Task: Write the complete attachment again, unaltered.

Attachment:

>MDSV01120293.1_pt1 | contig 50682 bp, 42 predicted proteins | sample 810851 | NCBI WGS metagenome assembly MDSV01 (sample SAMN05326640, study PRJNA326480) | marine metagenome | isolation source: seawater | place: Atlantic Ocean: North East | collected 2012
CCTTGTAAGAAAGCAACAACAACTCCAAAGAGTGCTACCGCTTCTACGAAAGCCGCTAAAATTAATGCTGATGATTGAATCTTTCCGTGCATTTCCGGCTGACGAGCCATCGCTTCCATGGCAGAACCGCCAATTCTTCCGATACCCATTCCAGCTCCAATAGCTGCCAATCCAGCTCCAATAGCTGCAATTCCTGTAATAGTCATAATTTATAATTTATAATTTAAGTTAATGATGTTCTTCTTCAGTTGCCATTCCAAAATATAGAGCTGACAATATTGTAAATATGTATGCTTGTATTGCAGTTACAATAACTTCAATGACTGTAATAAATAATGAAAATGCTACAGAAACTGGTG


>MDSV01120293.1_pt1 | contig 50682 bp, 42 predicted proteins | sample 810851 | NCBI WGS metagenome assembly MDSV01 (sample SAMN05326640, study PRJNA326480) | marine metagenome | isolation source: seawater | place: Atlantic Ocean: North East | collected 2012
CCTTGTAAGAAAGCAACAACAACTCCAAAGAGTGCTACCGCTTCTACGAAAGCCGCTAAAATTAATGCTGATGATTGAATCTTTCCGTGCATTTCCGGCTGACGAGCCATCGCTTCCATGGCAGAACCGCCAATTCTTCCGATACCCATTCCAGCTCCAATAGCTGCCAATCCAGCTCCAATAGCTGCAATTCCTGTAATAGTCATAATTTATAATTTATAATTTAAGTTAATGATGTTCTTCTTCAGTTGCCATTCCAAAATATAGAGCTGACAATATTGTAAATATGTATGCTTGTATTGCAGTTACAATAACTTCAATGACTGTAATAAATAATGAAAATGCTACAGAAACTGGTG